Robert Overby, the Los Angeles-based graphic designer, educator, and artist who died in 1993 of Hodgkin’s disease had an art career that never came into nationalmuch less internationalprominence during his lifetime. Since then, thanks in part to the efforts of his widow, the painter Linda Burnham, his art has finally gotten the attention it deserves, with solo exhibitions and retrospectives in Europe and the U.S., and a presence at art fairs.
Jackie Saccoccio’s painterly abstractions emerge from a highly agile process. Lifting one canvas onto another, the artist transfers paint across two surfaces, creating a labyrinth of scrapes and drips that intersect with radiant expanses of color.
A screenwriter bursts into his agent’s office. “I have a great idea for a new picture,” he enthuses. “We do a remake of The Wiz. Only with white people!” Clichéd Hollywood joke, sure, yet pretty much on point with regard to current trends in music and art. The mash-up, dub, remix, redux, or whatever you want to call it, has replaced the “appropriation” strategies of the ’80s.
Chuck Close once said in an interview in the pages of this publication that “Painting [. . .] makes space where it doesn’t exist, but you relate to it through life experience.” If a viewer takes pause from looking at the new paintings on display in “Chuck Close: Red Yellow Blue” at Pace Gallery in order to observe her surroundings, she will note the insight of that remark.
or an artist to cross over from his or her own milieu to making expressively raw art is hardly new. It no longer matters who makes the art, so long as we see it as possessing life, integrity, and (some) craft. Still, ever since the exuberant artworks of East Village in the 1970s, we tend to identify roughness, energy, and charismatic intensity as the purview of the young artist, who, for the most part, has identified with a rough-and-tumble personaa far cry from the exquisite nuance and sensitivity we typically ascribe to the historical, cultured painter.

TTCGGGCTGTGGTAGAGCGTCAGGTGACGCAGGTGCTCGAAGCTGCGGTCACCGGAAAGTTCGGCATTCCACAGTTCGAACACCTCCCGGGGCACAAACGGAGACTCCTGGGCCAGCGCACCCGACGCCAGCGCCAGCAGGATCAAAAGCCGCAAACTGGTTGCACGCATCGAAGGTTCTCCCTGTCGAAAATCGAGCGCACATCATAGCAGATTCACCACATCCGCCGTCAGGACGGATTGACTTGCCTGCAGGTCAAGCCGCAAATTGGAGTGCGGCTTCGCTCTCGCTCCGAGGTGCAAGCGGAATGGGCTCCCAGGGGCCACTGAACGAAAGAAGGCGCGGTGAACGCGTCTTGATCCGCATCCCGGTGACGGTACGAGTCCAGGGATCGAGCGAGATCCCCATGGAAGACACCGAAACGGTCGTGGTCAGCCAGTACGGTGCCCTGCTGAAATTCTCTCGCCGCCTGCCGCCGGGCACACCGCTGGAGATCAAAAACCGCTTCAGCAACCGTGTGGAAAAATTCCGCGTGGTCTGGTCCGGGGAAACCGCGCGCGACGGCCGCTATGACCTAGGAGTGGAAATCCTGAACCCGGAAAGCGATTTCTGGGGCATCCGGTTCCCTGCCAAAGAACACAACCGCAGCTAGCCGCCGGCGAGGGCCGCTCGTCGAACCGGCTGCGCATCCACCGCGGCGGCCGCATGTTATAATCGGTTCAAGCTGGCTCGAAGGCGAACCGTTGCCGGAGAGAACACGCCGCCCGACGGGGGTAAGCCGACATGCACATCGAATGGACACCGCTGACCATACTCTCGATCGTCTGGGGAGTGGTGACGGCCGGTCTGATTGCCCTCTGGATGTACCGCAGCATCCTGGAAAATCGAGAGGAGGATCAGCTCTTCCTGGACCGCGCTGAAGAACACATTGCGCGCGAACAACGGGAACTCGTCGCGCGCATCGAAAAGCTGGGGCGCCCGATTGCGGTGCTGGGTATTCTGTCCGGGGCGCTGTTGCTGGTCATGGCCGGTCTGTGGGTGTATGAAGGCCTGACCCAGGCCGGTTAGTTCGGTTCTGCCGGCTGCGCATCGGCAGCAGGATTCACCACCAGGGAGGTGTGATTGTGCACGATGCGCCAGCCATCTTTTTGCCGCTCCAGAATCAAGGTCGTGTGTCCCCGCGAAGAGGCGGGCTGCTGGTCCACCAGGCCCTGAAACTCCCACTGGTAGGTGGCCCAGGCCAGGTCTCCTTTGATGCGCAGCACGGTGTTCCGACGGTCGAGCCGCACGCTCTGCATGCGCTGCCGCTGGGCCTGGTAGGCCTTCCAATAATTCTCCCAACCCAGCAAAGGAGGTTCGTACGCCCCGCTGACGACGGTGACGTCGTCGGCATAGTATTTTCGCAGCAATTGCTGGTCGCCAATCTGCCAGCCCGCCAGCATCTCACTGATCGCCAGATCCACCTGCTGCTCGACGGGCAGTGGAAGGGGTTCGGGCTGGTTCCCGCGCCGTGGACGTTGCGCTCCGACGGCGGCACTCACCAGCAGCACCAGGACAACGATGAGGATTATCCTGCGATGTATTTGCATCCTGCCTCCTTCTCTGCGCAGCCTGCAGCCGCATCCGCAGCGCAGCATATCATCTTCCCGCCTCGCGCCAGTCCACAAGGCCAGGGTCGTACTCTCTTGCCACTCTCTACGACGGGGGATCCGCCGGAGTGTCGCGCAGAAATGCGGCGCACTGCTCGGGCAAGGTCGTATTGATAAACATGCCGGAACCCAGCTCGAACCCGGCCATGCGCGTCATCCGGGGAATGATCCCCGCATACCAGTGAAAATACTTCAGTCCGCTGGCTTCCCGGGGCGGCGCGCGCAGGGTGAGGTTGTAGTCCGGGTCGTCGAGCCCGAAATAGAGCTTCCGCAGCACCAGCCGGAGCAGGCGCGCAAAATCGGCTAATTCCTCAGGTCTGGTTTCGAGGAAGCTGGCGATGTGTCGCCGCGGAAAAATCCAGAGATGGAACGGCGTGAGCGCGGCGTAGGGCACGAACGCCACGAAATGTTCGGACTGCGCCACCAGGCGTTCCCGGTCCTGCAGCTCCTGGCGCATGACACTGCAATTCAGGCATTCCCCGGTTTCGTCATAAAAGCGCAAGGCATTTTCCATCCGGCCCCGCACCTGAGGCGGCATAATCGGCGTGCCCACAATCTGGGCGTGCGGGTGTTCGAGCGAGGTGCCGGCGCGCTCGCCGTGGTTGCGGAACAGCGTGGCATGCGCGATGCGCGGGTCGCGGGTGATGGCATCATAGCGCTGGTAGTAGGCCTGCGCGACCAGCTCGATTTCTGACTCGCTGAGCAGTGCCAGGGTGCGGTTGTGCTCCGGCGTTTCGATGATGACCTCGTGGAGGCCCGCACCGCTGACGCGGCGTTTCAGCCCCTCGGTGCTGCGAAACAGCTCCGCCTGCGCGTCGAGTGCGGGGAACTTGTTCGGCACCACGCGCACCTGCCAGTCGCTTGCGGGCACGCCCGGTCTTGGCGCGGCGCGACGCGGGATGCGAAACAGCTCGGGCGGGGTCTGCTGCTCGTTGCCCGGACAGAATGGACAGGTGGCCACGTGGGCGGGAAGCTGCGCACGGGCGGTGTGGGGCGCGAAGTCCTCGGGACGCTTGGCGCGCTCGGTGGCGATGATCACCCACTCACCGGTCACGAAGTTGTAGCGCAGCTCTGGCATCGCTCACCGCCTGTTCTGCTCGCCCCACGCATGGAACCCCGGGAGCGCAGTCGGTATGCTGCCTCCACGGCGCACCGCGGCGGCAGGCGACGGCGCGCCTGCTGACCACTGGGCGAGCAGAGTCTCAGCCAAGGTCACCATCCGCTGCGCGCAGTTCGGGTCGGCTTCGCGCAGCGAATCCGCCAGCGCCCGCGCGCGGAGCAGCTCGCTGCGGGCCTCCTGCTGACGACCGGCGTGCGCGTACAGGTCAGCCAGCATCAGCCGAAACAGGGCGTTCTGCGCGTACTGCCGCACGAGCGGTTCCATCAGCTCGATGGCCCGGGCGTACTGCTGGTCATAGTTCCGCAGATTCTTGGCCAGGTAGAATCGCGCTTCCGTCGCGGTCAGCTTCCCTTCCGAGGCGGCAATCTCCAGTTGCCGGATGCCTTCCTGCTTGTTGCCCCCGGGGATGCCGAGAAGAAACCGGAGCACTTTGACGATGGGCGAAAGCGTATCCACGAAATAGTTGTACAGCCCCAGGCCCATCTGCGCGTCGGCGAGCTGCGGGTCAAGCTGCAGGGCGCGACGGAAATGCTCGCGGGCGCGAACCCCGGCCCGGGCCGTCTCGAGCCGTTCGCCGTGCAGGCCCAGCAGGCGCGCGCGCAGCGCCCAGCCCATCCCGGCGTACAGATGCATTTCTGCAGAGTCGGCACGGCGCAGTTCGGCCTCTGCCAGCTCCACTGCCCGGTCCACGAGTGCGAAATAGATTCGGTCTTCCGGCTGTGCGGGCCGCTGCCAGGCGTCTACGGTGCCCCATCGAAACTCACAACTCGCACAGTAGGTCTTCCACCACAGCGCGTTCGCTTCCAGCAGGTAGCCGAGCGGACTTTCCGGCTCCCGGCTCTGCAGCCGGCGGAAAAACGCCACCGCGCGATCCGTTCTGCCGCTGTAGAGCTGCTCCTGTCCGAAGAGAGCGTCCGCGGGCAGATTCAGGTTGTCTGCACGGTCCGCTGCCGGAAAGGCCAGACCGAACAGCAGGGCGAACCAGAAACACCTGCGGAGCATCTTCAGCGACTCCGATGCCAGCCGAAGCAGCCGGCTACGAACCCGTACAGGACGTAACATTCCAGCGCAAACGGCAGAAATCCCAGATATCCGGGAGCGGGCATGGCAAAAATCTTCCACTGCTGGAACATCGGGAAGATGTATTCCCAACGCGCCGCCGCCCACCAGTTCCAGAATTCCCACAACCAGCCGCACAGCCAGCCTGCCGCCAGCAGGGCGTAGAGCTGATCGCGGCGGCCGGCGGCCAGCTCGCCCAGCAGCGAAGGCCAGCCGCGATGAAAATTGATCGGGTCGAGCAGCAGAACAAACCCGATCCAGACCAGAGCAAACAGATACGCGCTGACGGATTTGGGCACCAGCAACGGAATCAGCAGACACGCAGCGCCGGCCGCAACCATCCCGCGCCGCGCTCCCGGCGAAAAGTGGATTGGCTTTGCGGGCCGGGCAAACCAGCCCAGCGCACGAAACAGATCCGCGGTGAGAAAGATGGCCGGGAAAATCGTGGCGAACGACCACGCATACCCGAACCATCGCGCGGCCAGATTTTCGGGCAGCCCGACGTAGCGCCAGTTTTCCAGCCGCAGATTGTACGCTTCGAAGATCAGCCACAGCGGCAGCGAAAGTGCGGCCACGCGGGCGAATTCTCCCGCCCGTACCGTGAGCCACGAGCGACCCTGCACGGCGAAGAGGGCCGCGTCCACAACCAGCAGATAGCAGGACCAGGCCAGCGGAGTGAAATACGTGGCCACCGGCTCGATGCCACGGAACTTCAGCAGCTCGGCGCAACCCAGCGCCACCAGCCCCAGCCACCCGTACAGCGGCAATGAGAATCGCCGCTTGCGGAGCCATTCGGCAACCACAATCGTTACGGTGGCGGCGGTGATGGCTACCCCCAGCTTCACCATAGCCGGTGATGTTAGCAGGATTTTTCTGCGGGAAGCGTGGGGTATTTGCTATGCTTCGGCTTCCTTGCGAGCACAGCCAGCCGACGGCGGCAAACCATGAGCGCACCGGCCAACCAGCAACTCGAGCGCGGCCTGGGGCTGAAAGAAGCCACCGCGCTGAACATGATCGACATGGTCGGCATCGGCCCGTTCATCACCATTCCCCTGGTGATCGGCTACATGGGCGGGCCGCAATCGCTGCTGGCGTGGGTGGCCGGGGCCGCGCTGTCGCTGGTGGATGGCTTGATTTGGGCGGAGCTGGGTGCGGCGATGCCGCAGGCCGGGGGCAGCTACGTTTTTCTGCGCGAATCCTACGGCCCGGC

Workthe title and the contentunpacks the meaning of one of the most saturated signifiers in 21st-century American English. Work, like other fundamental concepts such as property, is almost impossible to define despiteand perhaps because ofa common-sense feeling that we know what it is.
Agnes Martin’s retrospective at Tate Modern, curated by Frances Morris, Tiffany Bell, and Lena Fritsch, is the first exhibition of its breadth and scale displaying Martin’s work on our side of the pond. A highly esteemed artist in America bridging Abstract Expressionism and Minimalism, Martin remains little known in Europe.
In her twelve new paintings currently on view at Petzel’s Chelsea location, Dana Schutz surprises her audience yet again with exuberant pictures that simultaneously depart from, and are consistent with, her previous work.
Poet Charles Olson advised his colleagues to think in terms of millennia, setting their local coordinates of place and history in the proper perspective. Photographer Meridel Rubenstein goes one better with her embrace of geological deep time embedded in Indonesian volcanoes. Part of a larger project, Eden Turned on its Side, the imposing digital photo works from The Volcano Cycle at Brian Gross unite science, religion, and art.